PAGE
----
“Paris is always a good idea” - Audrey Hepburn
It was Hepburn’s quote that got me agitated about the difference between what tourist destinations are, and what they are made out to be. “Paris isn’t a good idea for the bold and fun-loving”, I thought. Paris was quaint, and romantic, and idyllic. But why would Hepburn pick Paris, and I pick Rome? What would you prefer? Are the destinations you like sophisticated or are they exciting, are they intelligent or are they charming? Much as you and I (and Hepburn, for that matter) would like to believe the answer to be something deeply personal about ourselves, it more often merely reflects a booming industry capitalizing on something called destination personality, and creating a destination brand.
“Venice is like eating an entire box of chocolate liqueurs in one go.”- Truman Capote
A destination brand is the consequence of the media-driven hype around a location. Think relaxing backwaters for Kerala, rave parties for Goa, and royalty for Rajasthan. This is what is sold to you, this is who they say they are, and it is what you eventually sign up for. A destination brand is, very simply, a concept that is supposed to summarize what a place is. A destination personality, on the other hand, represents a more emotional, personal aspect of a tourist destination. It encapsulates the human characteristics associated with the brand and is a culmination of the thoughts and feelings a location is said to embody. A destination personality, thus, is what makes a destination brand.
“Travel is impossible, but daydreaming about travel is easy.” - B. J. Novak
A destination personality is what ‘hooks’ a traveller into selecting a location. Stripping traveling of its romanticism, travel is simply a consumer market. And like any consumer market, buyers turn to characteristics of goods to determine how useful they are. In this case, destination personality becomes especially indicative when it comes to tourism. Most often, one has never visited the intended destination earlier, and is suddenly confronted with a host of novel experiences – new tastes, people, languages, directions, thoughts and ideas; layers of complexity making up the location. A brand personality therefore becomes a translator of these layers.
Destination personalities, by virtue of being a ‘personality’, do not have the same influence on each of us. The congruity between the tourist’s desires and the destination personality is what determines satisfaction with a trip. In other words, if you’re a Tokyo kind of person, the backwaters of Allepey might not cut it for you.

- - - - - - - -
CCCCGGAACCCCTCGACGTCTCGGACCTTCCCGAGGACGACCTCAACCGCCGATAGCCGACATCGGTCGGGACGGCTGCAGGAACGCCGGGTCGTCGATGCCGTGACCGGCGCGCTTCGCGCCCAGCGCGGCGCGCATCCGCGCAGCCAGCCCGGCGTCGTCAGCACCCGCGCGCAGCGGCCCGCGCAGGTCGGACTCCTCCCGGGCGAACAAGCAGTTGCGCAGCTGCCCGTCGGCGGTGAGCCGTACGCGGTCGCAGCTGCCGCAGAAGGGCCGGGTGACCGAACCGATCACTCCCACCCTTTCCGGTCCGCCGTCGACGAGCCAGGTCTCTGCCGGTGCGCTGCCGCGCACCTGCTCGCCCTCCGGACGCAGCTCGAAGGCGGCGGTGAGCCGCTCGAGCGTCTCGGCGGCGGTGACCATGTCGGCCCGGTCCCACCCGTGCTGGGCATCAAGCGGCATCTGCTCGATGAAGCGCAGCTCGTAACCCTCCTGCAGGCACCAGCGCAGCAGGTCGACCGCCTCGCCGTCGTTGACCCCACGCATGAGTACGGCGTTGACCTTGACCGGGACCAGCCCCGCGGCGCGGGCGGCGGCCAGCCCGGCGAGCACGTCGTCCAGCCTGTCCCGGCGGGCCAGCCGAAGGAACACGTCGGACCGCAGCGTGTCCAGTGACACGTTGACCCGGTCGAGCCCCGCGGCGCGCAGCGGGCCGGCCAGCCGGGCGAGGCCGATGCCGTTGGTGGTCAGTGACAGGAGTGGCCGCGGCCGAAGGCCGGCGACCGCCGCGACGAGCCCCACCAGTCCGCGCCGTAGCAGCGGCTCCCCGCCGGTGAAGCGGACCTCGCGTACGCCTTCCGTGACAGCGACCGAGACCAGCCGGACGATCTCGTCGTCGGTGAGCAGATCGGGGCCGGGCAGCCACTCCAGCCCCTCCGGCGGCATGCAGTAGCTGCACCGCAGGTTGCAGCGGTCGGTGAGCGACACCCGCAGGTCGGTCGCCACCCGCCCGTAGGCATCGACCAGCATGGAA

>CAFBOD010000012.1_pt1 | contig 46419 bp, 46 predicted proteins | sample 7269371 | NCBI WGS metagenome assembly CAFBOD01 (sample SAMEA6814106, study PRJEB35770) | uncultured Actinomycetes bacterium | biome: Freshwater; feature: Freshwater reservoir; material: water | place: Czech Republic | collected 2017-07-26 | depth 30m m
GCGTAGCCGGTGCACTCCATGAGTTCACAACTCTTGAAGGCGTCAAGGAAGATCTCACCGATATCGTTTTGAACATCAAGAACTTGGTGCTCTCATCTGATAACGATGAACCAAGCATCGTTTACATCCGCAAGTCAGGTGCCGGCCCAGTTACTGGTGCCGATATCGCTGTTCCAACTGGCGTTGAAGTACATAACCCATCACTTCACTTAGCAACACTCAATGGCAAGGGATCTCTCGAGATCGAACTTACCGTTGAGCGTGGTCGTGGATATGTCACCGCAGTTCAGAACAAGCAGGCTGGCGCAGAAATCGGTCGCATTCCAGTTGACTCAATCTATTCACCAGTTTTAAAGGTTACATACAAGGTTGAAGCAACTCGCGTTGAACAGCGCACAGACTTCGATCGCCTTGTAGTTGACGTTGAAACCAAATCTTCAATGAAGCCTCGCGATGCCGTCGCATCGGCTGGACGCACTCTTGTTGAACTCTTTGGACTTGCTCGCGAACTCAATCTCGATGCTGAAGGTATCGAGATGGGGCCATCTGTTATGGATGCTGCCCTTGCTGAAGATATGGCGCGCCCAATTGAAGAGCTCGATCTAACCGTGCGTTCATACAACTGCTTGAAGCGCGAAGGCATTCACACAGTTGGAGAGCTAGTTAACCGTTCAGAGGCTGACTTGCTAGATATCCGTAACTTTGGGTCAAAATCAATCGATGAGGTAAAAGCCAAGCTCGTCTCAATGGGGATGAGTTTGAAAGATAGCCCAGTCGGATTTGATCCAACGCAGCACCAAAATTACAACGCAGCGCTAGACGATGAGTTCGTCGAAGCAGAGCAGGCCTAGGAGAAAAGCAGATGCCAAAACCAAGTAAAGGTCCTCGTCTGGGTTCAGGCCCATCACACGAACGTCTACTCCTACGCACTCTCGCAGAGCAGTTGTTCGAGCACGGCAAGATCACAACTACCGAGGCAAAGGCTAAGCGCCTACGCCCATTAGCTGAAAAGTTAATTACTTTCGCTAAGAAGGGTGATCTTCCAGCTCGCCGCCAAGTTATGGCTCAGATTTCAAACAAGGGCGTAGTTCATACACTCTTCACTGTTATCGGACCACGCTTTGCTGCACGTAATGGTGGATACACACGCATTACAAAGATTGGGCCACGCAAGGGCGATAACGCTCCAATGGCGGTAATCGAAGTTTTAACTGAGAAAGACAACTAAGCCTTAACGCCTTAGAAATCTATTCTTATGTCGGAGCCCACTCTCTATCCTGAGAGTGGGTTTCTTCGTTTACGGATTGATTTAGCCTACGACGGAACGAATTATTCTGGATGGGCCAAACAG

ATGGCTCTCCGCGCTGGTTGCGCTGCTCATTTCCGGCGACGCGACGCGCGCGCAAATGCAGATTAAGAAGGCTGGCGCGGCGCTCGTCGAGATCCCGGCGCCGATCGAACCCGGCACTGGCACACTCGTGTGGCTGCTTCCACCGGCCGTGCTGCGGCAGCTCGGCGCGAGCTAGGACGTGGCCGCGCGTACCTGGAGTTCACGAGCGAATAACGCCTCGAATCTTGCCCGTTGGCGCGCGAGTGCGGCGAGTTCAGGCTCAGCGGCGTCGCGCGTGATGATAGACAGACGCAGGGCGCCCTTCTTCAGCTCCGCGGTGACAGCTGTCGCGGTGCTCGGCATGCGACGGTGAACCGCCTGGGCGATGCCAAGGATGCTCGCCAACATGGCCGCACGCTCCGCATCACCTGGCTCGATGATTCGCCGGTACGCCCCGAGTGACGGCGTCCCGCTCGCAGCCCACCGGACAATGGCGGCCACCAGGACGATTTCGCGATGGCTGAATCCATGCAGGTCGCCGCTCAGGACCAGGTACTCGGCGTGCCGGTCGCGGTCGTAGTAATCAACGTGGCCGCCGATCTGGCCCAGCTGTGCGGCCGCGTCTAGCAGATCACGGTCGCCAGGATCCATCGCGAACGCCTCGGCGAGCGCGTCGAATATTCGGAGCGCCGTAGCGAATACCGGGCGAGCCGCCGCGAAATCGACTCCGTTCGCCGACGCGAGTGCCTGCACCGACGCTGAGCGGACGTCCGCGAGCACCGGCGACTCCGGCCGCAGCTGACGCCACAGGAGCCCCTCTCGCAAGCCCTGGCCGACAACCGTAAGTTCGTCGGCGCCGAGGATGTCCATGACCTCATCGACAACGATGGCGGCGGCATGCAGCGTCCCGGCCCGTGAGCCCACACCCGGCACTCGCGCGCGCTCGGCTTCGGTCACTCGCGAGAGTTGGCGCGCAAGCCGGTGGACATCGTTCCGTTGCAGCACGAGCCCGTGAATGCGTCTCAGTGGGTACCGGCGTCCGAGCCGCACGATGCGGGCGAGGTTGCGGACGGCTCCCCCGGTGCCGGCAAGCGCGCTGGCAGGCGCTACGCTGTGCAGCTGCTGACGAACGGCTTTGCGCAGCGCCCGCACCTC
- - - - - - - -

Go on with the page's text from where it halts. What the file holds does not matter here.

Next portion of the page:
“Travel, in the younger sort, is a part of education; in the elder, a part of experience.” – Francis Bacon
Another factor influencing the affinity to a destination personality is the individual’s social group. Younger, international travellers navigate towards exotic locations, and place an emphasis on ‘experiencing’ locations. Preferring exciting or rugged options, this group is aptly named ‘Novel Travellers’ by a recent study. Older travellers who rely on clear-cut information from official sources are called ‘Escapers’, as they tended to frequent places that they had previously visited. A jolt back to earth at this point - for both groups of travellers, even if there was a match between the brand personality and their needs, the decision to visit depended on other resources – such as money, distance etc. Traveling, therefore, is not all desire and personality, but is equally determined by the financial capacity of the traveller/s.
“Never go on trips with anyone you do not love” - Ernest Hemingway
Next, the relationship you share with the people you are traveling affects how you feel towards a place. The greater the quality of intimacy with your partner, the more the destination is enjoyed. This also guides the way destination personality is marketed – some places are marketed to be more intimate, and thus attract those kinds of travellers, Paris being a prime example.
“Every perfect traveler always creates the country where he travels.” - Nikos Kazantzakis
Finally, the way a destination personality is humanized is important, as destination personalities are very much a manmade concept. What creates a brand personality are 3 broad dimensions – sincerity (a place as being trustworthy and dependable), excitement (a place that evokes daring, spirit and is original) and conviviality (a place that is friendly, family-oriented and charming). With more places being ‘discovered’ and shown into the limelight, looking at how we create destination personalities is helpful in comprehending how we further the mass consumption of destinations.
“People don’t take trips . . . trips take people.” – John Steinbeck
If the boom of destination personalities has taught us anything, it is that tourist destinations ultimately have to sell an experience to the customer – travel has stopped being about ‘places and things’, and more about ‘who’ the place is. So, before you book your next tickets to ‘escape into undiscovered areas’, ask yourself what you really know of the place, without its personality.